• As the students saw each other daily anyway there was very little interaction online.
  • The custom search and the journal pages were very popular with the students.
  • The tutor saw an improvement in the quality of resources used.
  • suggests it’s best to integrate appropriate Web 2.0 info literacy tools within student courses.
  • Academis staff were offered library sessions on RSS and social bookmarking but take up was low – they didn’t come because they didn’t know how it would be useful?
  • The library needs to expand on our Web 2.0 knowledge and the support we offer – need web 2.0 evangelists?
  • More emphasis on evaluation – less on searching?
  • Issues to think about teaching: advanced google searching, specialist image/audio search engines, wikipedia, youtube as reference tool, RSS, blogs/blog searching, citing new types of resources and copyright/creative commons.

Posted in Meetings, RSS, Staff training, Training, Web 2.0 & Emerging Technologies | Tagged: , , , , , , | 3 Comments »

Crossing the peaks for CrossFire

Posted by gazjjohnson on 27 November, 2008

Yesterday I went across the peaks to the University of Manchester for a CrossFire training session.  Though I’ve actually taught a session recently to PhD Chemists on CrossFire and SciFinder scholar, but I have to confess that most of the material I was using was largely cribbed from their online help guides.  Yesterday was all about getting my comprehension of how the database functions and is searched up to a much higher level. 

I’m no Chemist, but I have come back with a much broader appreciation about how to support this resource and search it.  I’ve even come to be reasonably fond of the interface, which before scared the living daylights out of me.  It was a bit of pity that the training room we were in had some sort of IP conflict for the resource, which meant that some of the time our searches just dropped out of contact with the server giving null responces at random.  But Jo from Mimas worked around that very well; I certainly was impressed with her professionalism underfire having had to run sessions myself where databases have not worked quite as they should (RefWorks comes to mind).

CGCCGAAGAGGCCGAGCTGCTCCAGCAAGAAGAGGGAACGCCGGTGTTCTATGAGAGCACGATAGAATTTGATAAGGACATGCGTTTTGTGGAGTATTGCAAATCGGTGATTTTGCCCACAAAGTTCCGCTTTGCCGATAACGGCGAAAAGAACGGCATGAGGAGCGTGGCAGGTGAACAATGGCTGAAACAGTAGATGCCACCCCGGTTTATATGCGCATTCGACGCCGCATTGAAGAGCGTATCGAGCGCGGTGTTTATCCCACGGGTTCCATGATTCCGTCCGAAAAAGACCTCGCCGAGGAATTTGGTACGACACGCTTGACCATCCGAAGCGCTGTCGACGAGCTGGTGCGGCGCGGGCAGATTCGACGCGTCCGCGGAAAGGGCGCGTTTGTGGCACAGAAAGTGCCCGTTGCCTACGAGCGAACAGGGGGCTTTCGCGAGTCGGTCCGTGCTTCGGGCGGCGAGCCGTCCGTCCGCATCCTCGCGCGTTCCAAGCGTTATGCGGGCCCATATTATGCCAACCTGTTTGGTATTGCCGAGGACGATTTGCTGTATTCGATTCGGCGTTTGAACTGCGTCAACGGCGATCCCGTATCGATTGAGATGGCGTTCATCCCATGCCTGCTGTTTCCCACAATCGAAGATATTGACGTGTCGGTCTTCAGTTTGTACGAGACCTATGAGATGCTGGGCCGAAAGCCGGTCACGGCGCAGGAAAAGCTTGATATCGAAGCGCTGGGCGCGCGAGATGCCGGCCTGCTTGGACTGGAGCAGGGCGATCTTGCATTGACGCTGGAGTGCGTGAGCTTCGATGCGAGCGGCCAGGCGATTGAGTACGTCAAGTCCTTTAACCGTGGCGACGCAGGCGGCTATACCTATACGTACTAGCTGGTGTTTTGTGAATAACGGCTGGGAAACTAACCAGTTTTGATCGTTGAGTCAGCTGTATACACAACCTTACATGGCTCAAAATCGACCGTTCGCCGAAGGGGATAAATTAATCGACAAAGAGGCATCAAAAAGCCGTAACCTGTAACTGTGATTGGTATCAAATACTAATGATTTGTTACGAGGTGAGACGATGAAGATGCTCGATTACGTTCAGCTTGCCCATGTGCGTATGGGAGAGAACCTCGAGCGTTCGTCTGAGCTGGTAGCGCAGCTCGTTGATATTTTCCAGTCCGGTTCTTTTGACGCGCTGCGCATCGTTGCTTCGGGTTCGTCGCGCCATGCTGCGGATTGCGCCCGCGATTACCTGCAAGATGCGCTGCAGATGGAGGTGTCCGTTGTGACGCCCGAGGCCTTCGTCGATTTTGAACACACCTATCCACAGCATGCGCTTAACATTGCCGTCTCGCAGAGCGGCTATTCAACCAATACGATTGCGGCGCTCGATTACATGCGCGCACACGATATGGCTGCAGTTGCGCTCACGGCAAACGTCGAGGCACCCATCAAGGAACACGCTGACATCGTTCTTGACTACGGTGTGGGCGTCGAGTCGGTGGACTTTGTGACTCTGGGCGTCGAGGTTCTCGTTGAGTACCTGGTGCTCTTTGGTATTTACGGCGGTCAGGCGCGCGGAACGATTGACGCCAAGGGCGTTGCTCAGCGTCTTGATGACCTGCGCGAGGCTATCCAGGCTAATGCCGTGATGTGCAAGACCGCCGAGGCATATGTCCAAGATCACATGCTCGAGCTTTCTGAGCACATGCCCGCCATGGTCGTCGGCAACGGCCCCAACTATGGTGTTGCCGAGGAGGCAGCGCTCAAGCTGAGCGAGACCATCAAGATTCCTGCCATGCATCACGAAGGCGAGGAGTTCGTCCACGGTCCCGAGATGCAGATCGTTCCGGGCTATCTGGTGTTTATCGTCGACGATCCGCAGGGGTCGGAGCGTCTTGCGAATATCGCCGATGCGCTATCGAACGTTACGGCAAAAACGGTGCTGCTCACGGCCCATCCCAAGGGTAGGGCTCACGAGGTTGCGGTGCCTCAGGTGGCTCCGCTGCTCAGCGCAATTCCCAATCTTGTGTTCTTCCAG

One of the things I wasn’t aware of before the session was the reason CrossFire is only updated every three months is the sheer complexity of the dataset.  What I also didn’t realise is that the version we use if generally 6-9 months out of date, due to the time it takes for Mimas to get their hands on the dataset and then upload it themselves.  Certainly a little info nugget I’ll be passing onto my students.  That said it is a totally brillaint resource for Chemists, and one that I hope they continue to use.  My day was well spent learning more about it.


A word on East-West rail travel.  It seems the trains that used to run cross country Nottingham-Manchester are down to just three a day in the early morning.  Thus I could get there okay, but coming back had to change twice (three times if I’d not driven to the station in the first place).  All of which made a journey that used to take under two hours now take closer to 4.  Having spent the vast bulk of yesterday on trains/platforms it will certainly make me think twice about heading over to events on that side of the country; which I think is a real shame.  Maybe when the new timetables come out it’ll be easier, but I have my doubts.

Posted in Staff training | Tagged: , , , , , , , | 1 Comment »

Library Staff Induction

Posted by gazjjohnson on 29 October, 2008

Went to the first meeting of a task and finish group here in the Library today, looking at the library staff induction (as opposed to the library’s induction for student/staff).  Very interesting meeting chaired by Jo Aitkin where I was able to put a few more names to faces (yes, after 8 months I’m still rubbish with about 80% of the staff here – if only we had a staff picture gallery!).